Wednesday, May 09, 2012

Welcome Warmth

I think it's probably an annual tradition for me to post the first really nice weather forecast of the year. Last year's was more of a lament, with a lonely sunny day with a high of 21 standing out among cool, wet days. It was well into July before we really felt summer kicking in. This year so far has been the usual mixed bag. My only complaint with the weekend forecast is that Larry and Pearl will just be leaving as it gets really nice. C'est la vie...

Monday, May 07, 2012

reading listening watching

These posts are too unruly if I let them stew too long, and I forget too much of the stuff I've encountered, so maybe every month or so would work better. Here's what has been filling my brain these last four weeks, decorated with random photos taken roughly over the same time period.  

  • A Whole New Mind by Daniel Pink -- Darcy lent me this one with a tentative recommendation, and I was glad to have read it over a few evenings. I should be happy to agree with the author's theory that creative, unconventional thinkers will be in great demand, but I didn't really buy it. The unbounded pre-crash economic optimism (written in 2005) looks a little silly now, and although his journalistic style is zippy and fun, the "evidence" for the prognostications seem like a bit of a joke. This seemed to be aimed at a lightweight business-book audience, perhaps trying to get the suits to lighten up. Meanwhile, the demand for creative types stays the same, while the supply keeps growing -- not a recipe for increasing value. Mostly wishful thinking, methinks.
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  • The Geeks Shall Inherit the Earth by Alexandra Robbins wasn't exactly hard-hitting sociology either, but I couldn't put it down. She borrows from The Breakfast Club when she typecasts and follows a half dozen teens through several months, digging into the social hierarchies of their high school lives. It's a bit shocking and discouraging to realize that the bullies and populars still rule schools with iron fists, but on the other hand, I was encouraged to read about fringe kids who find their way without playing the popularity game. Highly recommended, especially for anyone in education.
  • New Hope for People With Bipolar Disorder

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  • The Magic Half by Annie Barrows -- our current bedtime reading with the girls, and definitely showing promise after a magical twist throws the main character back in time.
  • Search for Wondla by Tony DiTerlizzi -- I found the writing really clunky in the first few chapters; almost comically bad. But the art (as always) is so good, and the writing seemed to even out as it progressed. Ivy had already read (and loved) it, but she was strongly in favour of making this our bedtime reading, and Ella and I were totally hooked. Looking forward to the sequel in the next few weeks.
  • Winnie at Her Best -- more bedtime reading, pretty light and reasonably fun.
  • With Ezra, we've really been digging into the short chapter books. The latest obsession has been the Nate the Great series, which has been a lot of fun -- they're perfect for him right now, and we've got lots of books to finish. He loved Corby Flood, as expected, although not quite as much as Fergus Crane.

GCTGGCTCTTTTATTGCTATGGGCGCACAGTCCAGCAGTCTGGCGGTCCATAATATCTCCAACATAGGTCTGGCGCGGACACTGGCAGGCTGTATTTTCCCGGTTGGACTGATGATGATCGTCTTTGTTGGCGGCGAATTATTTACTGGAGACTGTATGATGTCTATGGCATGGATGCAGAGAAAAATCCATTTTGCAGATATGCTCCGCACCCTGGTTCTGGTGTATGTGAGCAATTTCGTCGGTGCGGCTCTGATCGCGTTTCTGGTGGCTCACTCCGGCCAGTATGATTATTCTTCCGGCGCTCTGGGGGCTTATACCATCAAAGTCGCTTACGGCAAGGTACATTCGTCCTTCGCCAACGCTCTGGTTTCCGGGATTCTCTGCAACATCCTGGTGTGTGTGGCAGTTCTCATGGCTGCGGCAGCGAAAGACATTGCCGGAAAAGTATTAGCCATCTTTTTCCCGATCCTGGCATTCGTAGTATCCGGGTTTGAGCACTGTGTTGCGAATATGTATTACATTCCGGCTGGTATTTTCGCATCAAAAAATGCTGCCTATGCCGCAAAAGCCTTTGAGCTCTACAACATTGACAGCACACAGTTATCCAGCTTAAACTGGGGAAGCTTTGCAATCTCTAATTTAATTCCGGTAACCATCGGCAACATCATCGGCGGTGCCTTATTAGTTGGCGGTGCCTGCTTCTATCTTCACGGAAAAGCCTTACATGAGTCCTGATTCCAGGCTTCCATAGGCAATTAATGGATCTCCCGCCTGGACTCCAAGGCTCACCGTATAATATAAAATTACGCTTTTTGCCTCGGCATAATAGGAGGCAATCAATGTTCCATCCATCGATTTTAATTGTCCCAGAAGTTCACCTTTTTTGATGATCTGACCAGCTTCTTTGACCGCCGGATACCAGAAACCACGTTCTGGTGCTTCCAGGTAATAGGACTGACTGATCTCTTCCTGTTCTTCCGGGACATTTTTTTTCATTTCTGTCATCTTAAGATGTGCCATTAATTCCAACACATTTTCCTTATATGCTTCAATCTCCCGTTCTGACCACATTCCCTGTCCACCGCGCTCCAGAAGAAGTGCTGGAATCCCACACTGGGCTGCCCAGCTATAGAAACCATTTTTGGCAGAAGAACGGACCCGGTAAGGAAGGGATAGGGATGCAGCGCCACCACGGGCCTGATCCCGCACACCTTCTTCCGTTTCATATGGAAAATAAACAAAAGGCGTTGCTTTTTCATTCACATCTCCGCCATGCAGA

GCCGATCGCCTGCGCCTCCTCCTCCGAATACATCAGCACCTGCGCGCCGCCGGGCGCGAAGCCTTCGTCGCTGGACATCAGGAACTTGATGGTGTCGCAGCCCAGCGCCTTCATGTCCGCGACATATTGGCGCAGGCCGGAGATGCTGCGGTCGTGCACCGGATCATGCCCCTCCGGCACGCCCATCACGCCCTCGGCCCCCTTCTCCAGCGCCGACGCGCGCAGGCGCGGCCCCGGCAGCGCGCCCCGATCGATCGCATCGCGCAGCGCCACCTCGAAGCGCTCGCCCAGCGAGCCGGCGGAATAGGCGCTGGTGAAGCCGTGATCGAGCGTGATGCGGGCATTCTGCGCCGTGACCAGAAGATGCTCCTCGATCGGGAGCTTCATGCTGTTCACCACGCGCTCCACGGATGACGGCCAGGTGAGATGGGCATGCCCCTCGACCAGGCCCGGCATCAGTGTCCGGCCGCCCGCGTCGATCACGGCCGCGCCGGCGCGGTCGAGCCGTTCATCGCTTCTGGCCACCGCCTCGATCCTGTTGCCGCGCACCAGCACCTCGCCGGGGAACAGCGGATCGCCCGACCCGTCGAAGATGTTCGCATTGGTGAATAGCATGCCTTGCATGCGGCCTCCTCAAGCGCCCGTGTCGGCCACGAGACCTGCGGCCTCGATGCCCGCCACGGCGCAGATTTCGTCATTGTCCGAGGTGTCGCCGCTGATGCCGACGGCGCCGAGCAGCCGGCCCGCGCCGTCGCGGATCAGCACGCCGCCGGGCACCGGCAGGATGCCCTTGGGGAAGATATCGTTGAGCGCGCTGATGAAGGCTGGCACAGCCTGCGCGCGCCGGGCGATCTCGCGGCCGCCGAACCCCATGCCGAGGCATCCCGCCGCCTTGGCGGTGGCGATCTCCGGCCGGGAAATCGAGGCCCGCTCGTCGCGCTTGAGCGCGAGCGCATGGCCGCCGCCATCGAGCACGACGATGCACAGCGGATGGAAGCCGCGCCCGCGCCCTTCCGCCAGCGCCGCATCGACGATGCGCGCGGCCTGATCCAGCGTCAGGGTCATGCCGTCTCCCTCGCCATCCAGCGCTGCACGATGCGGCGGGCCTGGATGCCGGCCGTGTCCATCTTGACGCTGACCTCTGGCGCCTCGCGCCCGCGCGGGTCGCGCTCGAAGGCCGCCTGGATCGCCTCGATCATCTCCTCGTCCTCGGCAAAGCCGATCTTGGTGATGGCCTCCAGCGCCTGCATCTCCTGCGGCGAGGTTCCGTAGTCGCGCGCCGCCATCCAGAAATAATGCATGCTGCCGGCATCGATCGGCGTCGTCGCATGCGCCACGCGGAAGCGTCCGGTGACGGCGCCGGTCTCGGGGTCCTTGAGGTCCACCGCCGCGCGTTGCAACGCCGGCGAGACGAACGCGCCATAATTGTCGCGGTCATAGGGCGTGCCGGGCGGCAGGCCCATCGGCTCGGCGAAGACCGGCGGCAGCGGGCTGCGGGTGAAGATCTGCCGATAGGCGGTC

• Sail by AWOLNATION -- big hit around here these days.
  • Ane Brun, especially her cover of the Arcade Fire's Neighbourhood #1, but I keep running into other songs of hers that really grab me. Not my usual style.
  • Winnipegger Keri Latimer is streaming her new album -- very mellow and cool, and channeling a bit of her old magic from Nathan.
  • Hi-fi audio of prairie dogs in Grasslands National Park that gives me prairie longings, best listened to while checking out amazing photos from the park (taken by one of my favourite photographers, James Page).
  • Nothing is Anything Without You by my fave Maritime band, Wintersleep -- great song; looking forward to hearing this whole album next month...disappointed that they won't be stopping in the Okanagan.
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  • Farewell to Philosophy composed by Gavin Bryars -- amazing classical/instrumental CD with three main pieces of music: a cello concerto, three tracks for percussion ensemble, and three tracks for solo double bass accompanied by bass clarinet, percussion and strings. I had never heard of this composer before picking this at random from the library, but this is top-notch stuff.
  • You Roll and Kick Your Bucket Billy by The Yokel -- odd French duo with a neat folky sound.
  • Cottonwood Moon by The Rakish Angles, a nice recommendation from Tanya -- a bluegrassy band from the Sunshine Coast that she saw in Penticton.
  • The Constantines, especially Trans Canada and Our Age (video below), both of which should be considered classics of Canadian music, despite having only been out for four years or so...wishing they'd release something new again.

  • Totoro -- if you assumed that I watch the same kids' movies over and over, you would be correct.
  • Star Wars Episode 4 -- classic.
  • Where the Wild Things Are -- not classic, although the music was ok, and some of the scenes were visually cool. Terrible, terrible script, so badly executed.
  • Andrew Bird's Sounds From a Room -- Thanks to Andrew for unearthing this gem, which really shows off Bird's incredible skills in composing, playing, singing, whistling and looping.
  • I loved this performance and interview with cellist Zoe Keating -- crazy song skills, beautiful sounds and I was fascinated by what she says about the overlap between information architecture (my job) and composing (my fun).